How to Dockerize Django in 5 minutes

How to Dockerize Django in 5 minutes

Dockerizing a Django project can be a daunting task. A complex Django project can have many moving parts; the Django server, the database, perhaps Redis and a Celery worker.

This tutorial will show you how to Dockerize a Django project in less than 5 minutes. If you've been working with Django for a while, chances are you've heard of Docker before. But here's a quick summary of Docker and why you should consider using it in your project.

You can also watch the video tutorial on YouTube:

Docker in a nutshell

Docker is a very popular tool for containerising applications. Containers are powerful because your environment is setup exactly the same way every time the containers are started.

The benefits of this are:

  • Your code runs on any operating system that supports Docker
  • You save time by not needing to configure system dependencies on your host
  • Your local and production environments can be exactly the same, eliminating errors that only happen in production

Understanding Docker

This tutorial is not in-depth about how Docker works. Instead the tutorial will focus on how to setup Docker specifically for Django.

If you would like to learn more about Docker, my recommendation is to read the official Python guide. It is a relatively short tutorial but covers everything you need to know - which is actually not that much!

Dockerizing Django

Whether it's an existing project or you're starting a new project, we'll be using the same resource to implement Docker into the project.

The resource we are going to use is Cookiecutter Django. If you are not familiar with Cookiecutter, it is a tool for bootstrapping projects from cookiecutters (project templates). It saves a lot of time when creating new projects because it configures a lot of boilerplate code for you.

One of the best parts of Cookiecutter Django is that it includes Docker configuration. We will be using this configuration to understand how Docker is implemented into a Django project.

Getting Started

Firstly, install Docker.

We are going to create two Django projects. The first is going to be a simple project created using the django-admin command. The second project will be created using Cookiecutter Django.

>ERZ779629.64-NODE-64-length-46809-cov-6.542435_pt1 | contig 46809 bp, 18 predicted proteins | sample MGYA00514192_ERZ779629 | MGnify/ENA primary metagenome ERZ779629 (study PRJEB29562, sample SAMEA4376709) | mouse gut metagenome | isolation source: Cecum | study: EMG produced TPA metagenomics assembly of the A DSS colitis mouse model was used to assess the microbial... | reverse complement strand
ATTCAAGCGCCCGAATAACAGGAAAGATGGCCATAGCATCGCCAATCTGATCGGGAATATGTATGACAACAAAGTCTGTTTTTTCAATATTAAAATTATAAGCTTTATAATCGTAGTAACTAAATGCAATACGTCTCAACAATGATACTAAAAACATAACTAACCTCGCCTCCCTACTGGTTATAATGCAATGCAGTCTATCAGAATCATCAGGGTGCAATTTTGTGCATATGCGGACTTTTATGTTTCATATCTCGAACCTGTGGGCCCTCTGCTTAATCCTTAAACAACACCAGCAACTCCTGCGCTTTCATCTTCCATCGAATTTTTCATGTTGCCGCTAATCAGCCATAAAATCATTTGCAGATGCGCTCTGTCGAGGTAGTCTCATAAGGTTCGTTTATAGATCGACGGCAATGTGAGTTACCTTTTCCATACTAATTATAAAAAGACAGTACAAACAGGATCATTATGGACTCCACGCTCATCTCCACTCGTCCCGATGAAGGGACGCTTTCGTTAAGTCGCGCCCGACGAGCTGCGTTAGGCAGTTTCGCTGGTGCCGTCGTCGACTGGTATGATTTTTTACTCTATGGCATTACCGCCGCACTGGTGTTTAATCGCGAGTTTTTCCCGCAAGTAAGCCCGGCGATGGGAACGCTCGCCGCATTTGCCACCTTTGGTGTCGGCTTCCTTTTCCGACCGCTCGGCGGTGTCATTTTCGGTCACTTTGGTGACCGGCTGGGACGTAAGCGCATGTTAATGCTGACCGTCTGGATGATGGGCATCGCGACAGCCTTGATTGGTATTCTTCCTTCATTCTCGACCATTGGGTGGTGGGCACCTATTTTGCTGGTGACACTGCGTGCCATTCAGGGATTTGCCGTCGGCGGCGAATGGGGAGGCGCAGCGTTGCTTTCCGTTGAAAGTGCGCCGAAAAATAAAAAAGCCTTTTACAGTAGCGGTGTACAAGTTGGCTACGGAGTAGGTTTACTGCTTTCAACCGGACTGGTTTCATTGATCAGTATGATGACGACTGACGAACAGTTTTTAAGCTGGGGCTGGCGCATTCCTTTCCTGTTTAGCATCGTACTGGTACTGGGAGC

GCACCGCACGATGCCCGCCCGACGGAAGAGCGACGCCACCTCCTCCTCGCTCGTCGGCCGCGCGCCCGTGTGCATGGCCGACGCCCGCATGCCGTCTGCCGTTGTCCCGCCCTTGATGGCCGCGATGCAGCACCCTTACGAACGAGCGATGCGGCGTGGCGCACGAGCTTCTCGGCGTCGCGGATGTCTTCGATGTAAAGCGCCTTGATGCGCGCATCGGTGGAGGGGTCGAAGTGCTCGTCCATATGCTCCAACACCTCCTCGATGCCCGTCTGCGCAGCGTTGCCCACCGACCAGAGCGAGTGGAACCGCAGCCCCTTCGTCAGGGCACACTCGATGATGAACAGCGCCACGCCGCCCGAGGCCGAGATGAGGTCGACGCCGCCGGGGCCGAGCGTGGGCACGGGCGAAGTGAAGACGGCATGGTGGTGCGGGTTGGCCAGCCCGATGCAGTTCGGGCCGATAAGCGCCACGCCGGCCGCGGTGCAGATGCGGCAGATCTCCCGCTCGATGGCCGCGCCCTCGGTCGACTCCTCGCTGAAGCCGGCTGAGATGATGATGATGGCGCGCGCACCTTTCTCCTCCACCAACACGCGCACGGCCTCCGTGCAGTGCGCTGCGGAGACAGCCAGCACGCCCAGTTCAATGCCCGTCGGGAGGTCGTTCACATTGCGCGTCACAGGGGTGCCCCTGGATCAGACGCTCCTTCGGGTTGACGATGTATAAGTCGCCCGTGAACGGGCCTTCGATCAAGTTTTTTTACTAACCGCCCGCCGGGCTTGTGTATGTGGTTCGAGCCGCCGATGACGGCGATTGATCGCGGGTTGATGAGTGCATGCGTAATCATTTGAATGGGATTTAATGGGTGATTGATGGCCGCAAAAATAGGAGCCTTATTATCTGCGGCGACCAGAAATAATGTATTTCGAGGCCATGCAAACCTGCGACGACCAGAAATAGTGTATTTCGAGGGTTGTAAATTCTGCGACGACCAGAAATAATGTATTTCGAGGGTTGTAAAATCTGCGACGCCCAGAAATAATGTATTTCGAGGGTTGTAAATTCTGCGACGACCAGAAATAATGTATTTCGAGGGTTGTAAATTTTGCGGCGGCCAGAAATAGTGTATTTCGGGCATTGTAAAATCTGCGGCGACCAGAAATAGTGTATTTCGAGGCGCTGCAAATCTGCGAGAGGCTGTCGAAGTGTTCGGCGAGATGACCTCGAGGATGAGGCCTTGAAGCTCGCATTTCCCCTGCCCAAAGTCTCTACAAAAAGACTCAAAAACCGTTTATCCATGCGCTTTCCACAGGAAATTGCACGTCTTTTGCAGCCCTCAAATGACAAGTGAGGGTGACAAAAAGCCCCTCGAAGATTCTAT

Create the first project

virtualenv simpleenv
source simpleenv/bin/activate
pip install django
django-admin startproject simpleproject

Here we are creating a virtual environment. To activate the environment you will need to use the command for your operating system.

Create the second project

In a different folder, start by installing Cookiecutter with pip install cookiecutter. This will install Cookiecutter globally so that it is accessible at any time.

We can now use any Cookiecutter template to bootstrap a project. In a new terminal run the following commands to create the project using Cookiecutter Django.

virtualenv advancedVenv
source advancedVenv/bin/activate
cookiecutter gh:pydanny/cookiecutter-django

Here we are using a separate virtual environment for this project. The command cookiecutter gh:pydanny/cookiecutter-django uses the Cookiecutter command line utility to create a project using the GitHub template pydanny/cookiecutter-django.

This command will prompt you to answer a few questions about the project you want to generate. By pressing enter you can leave each answer with the default value.

When prompted with the use_docker option, make sure to press 'y' so that the project is configured with Docker.

After completing all of the prompts, a Django project will be generated. We are going to specifically look at the files created for configuring Docker. These are:

  • The compose folder
  • The .dockerignore file
  • The local.yml file
  • The production.yml file


This is all you need to Dockerize a Django project. Simply copy these folders and files into your other Django project and adjust them so that they point to the correct files.

If you want to see a more advanced Docker configuration, generate a Cookiecutter Django project with the use_celery flag enabled. The Docker configuration will include a setup for Celery and Redis.

Understanding the Docker configuration

The compose folder contains two folders, one for local development and one for production. Likewise, the local.yml file is used in local development and the production.yml file is used in production.

The compose/local folder goes hand in hand with the local.yml file.

The compose/production folder goes hand in hand with the production.yml file.

Docker-Compose is the most important tool to understand. We use it to run multi-container Docker applications. It is part of the command-line utility that comes with installing Docker.

Running the Project with Docker

Make sure you have the Docker app running on your computer, otherwise the following commands will not execute properly.

We use Docker-Compose to build the Image of our project. Images are like blueprints.

Once the Image is built we then create a Container which is basically a running instance of an Image. If we make any changes to the dependencies of the project (for e.g Python dependencies) then we need to rebuild the Image to put them into effect.